Critical Intel

Critical Intel
Grand Theft Auto IV Didn't Drive an 8 Year-Old to Murder

Robert Rath | 28 Aug 2013 12:05
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After that it was open season. CNN ran an article repeating a months old quote from Colorado Governor John Hickenlooper suggesting that mass-shooters think they're living in a video game. Not only did Governor Hickenlooper give no supporting evidence for this claim, but the quote specifically related to the Sandy Hook shootings, an event that had absolutely no connection or resemblance to the current case except that Adam Lanza was known to play videogames (like most young men his age).

Of all the major outlets, only MSNBC seemed to give a voice for both sides, calling in two psychological experts who said that playing violent games could be a "risk factor" for violent behavior, but that access to guns, domestic problems, substance abuse, drinking alcohol and even being male were also risk factors, and cautioned trying to draw a causal link between violent media and shooting deaths. However, the article then went on to drag up the game-playing habits of past shooters, as if the Sandy Hook and Aurora shootings had any bearing on a small boy in Louisiana.

Cable news got wind of it shortly thereafter. Pundits lined up like carnival barkers as they always do, trying to have the most outrageous - and therefore memorable - opinion. A pundit on Fox & Friends claimed videogames are "worse than heroin," and claimed that games "literally" drag players "into a place where people aren't people, where you can shoot them and get points." He also suggested that players having virtual pets would make a their flesh-and-blood pets seem less real. CNN had Criminologist and Attorney Casey Jordan, who suggested a direct correlation between playing the game and violence "cannot be overlooked," but added that she couldn't conclusively say that the game caused the boy to shoot. No major outlet contacted someone from the games press or a university to offer a counterpoint, and none felt obligated to wait for more evidence. There was little suggestion that having loaded guns lying around was the main problem.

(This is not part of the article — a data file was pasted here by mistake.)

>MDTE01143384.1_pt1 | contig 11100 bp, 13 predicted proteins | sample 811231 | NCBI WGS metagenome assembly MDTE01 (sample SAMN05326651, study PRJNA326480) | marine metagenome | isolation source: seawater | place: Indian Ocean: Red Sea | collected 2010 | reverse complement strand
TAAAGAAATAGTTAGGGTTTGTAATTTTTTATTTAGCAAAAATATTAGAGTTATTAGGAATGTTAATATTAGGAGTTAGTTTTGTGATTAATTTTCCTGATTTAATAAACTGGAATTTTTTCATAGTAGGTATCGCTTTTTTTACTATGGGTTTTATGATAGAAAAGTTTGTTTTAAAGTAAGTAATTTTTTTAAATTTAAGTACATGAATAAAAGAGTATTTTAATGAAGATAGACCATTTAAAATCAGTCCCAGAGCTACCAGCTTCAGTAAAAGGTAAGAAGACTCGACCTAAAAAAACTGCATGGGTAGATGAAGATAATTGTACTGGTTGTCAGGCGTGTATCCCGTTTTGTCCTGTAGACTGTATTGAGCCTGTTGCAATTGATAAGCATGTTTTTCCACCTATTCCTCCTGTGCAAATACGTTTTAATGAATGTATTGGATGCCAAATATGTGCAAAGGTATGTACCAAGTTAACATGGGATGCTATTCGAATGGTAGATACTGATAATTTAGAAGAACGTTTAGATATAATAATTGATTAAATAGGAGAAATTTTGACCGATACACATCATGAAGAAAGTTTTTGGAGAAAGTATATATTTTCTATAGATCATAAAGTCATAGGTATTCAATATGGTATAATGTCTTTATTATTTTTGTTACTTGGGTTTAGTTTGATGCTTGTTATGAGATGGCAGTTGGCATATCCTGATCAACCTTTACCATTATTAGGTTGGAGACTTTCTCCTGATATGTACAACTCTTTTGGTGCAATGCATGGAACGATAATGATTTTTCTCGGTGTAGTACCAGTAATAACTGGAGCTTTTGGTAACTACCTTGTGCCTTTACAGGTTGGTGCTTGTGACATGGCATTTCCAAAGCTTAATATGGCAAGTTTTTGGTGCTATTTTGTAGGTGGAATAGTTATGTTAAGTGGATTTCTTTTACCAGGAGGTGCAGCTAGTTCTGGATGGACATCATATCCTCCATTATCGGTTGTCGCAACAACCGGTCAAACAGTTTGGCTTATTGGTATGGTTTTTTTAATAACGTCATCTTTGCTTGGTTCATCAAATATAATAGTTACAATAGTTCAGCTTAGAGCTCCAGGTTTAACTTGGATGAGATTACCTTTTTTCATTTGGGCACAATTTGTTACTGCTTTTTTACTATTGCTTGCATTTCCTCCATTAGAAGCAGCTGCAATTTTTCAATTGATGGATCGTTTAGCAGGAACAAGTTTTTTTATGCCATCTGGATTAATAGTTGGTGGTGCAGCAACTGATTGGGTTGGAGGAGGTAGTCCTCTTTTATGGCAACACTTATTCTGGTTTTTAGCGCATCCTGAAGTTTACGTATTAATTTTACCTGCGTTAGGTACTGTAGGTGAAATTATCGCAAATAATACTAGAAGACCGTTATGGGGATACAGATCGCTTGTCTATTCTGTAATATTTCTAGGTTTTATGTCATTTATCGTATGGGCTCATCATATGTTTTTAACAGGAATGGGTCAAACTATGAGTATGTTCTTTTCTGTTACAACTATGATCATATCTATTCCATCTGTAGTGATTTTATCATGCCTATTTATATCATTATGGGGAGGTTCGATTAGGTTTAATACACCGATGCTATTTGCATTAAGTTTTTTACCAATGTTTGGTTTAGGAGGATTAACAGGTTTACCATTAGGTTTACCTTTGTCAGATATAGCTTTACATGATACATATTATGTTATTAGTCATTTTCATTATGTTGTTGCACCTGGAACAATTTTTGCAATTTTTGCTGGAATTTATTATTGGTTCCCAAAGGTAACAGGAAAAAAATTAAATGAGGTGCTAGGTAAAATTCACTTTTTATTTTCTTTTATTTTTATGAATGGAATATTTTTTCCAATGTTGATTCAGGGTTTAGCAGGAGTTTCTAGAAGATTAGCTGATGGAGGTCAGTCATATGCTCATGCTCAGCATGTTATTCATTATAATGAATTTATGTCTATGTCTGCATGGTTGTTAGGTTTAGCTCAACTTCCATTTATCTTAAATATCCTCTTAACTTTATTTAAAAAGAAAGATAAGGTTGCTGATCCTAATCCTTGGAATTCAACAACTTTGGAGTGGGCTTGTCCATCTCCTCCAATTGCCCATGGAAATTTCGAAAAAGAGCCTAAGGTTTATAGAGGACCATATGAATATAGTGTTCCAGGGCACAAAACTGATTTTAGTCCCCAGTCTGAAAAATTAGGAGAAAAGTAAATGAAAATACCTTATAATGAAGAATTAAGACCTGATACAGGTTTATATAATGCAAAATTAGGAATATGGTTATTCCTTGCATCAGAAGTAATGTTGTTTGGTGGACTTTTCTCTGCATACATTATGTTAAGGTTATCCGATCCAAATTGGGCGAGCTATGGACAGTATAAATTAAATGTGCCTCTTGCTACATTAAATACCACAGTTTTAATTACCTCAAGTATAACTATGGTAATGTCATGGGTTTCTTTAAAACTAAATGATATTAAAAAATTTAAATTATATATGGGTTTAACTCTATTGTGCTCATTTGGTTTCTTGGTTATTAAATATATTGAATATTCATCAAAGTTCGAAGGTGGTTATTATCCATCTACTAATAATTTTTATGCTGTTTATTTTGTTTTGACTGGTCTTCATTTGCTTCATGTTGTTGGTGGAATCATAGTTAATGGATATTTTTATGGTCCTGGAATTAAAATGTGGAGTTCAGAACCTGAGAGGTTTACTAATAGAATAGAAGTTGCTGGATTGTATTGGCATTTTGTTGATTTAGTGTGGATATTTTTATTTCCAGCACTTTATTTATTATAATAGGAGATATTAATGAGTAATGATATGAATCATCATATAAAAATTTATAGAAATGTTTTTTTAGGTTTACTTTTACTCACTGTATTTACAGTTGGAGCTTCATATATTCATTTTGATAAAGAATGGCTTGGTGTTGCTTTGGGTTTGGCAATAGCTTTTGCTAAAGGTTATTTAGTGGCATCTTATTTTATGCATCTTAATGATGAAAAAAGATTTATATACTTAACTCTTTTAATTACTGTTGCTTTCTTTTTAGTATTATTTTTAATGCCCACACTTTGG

The only press outlet interested on how the shooting affected Ms. Smothers's family and community was the local paper, The Advocate, which handled the issue with more humanity than all the national outlets combined.

Mystery Solved

On August 27th, a judge released the boy to his parents without charging him with any crime. He wasn't a psychopath trained to kill via virtual reality. He didn't hate his grandmother and never meant to kill her. In fact, he thought the gun was a toy.

"He doesn't know that if you point a gun at somebody, it kills them and they're gone forever," said District Attorney Samuel D'Aquilla. "It's not because he is a cold-blooded killer and he did this to kill his grandmother." In fact, D'Aquilla added, the kid is "really shaken up."

"Whether you can link it back to Grand Theft Auto, I don't know," D'Aquilla continued. "In my mind, I would say it's something the kids don't need to be seeing because it distorts reality."

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